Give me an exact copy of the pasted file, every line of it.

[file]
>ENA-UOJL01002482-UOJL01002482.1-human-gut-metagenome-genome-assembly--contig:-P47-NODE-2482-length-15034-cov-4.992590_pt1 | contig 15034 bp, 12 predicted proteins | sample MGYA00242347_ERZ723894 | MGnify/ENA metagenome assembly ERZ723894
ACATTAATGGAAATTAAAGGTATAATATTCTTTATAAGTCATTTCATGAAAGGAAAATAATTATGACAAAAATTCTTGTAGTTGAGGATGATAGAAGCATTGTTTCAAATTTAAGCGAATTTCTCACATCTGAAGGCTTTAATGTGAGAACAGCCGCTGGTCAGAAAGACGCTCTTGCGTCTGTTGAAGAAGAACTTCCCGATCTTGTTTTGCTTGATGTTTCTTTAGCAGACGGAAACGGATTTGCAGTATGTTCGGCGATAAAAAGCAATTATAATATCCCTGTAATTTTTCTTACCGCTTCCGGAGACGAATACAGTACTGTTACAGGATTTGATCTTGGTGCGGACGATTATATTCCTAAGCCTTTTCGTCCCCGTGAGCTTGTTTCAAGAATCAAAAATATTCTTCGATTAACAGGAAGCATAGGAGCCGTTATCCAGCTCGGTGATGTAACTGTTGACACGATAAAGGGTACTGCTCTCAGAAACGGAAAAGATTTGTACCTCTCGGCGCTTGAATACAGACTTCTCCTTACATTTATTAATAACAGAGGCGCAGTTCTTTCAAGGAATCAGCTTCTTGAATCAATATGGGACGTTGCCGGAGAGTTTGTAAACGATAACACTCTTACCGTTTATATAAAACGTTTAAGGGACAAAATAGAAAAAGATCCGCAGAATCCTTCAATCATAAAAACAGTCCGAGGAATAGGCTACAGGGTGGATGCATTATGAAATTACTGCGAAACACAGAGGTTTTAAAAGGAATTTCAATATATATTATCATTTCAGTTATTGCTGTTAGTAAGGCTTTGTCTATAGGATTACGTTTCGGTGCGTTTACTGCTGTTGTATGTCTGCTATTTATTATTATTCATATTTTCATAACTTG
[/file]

>ENA-UOJL01002482-UOJL01002482.1-human-gut-metagenome-genome-assembly--contig:-P47-NODE-2482-length-15034-cov-4.992590_pt1 | contig 15034 bp, 12 predicted proteins | sample MGYA00242347_ERZ723894 | MGnify/ENA metagenome assembly ERZ723894
ACATTAATGGAAATTAAAGGTATAATATTCTTTATAAGTCATTTCATGAAAGGAAAATAATTATGACAAAAATTCTTGTAGTTGAGGATGATAGAAGCATTGTTTCAAATTTAAGCGAATTTCTCACATCTGAAGGCTTTAATGTGAGAACAGCCGCTGGTCAGAAAGACGCTCTTGCGTCTGTTGAAGAAGAACTTCCCGATCTTGTTTTGCTTGATGTTTCTTTAGCAGACGGAAACGGATTTGCAGTATGTTCGGCGATAAAAAGCAATTATAATATCCCTGTAATTTTTCTTACCGCTTCCGGAGACGAATACAGTACTGTTACAGGATTTGATCTTGGTGCGGACGATTATATTCCTAAGCCTTTTCGTCCCCGTGAGCTTGTTTCAAGAATCAAAAATATTCTTCGATTAACAGGAAGCATAGGAGCCGTTATCCAGCTCGGTGATGTAACTGTTGACACGATAAAGGGTACTGCTCTCAGAAACGGAAAAGATTTGTACCTCTCGGCGCTTGAATACAGACTTCTCCTTACATTTATTAATAACAGAGGCGCAGTTCTTTCAAGGAATCAGCTTCTTGAATCAATATGGGACGTTGCCGGAGAGTTTGTAAACGATAACACTCTTACCGTTTATATAAAACGTTTAAGGGACAAAATAGAAAAAGATCCGCAGAATCCTTCAATCATAAAAACAGTCCGAGGAATAGGCTACAGGGTGGATGCATTATGAAATTACTGCGAAACACAGAGGTTTTAAAAGGAATTTCAATATATATTATCATTTCAGTTATTGCTGTTAGTAAGGCTTTGTCTATAGGATTACGTTTCGGTGCGTTTACTGCTGTTGTATGTCTGCTATTTATTATTATTCATATTTTCATAACTTG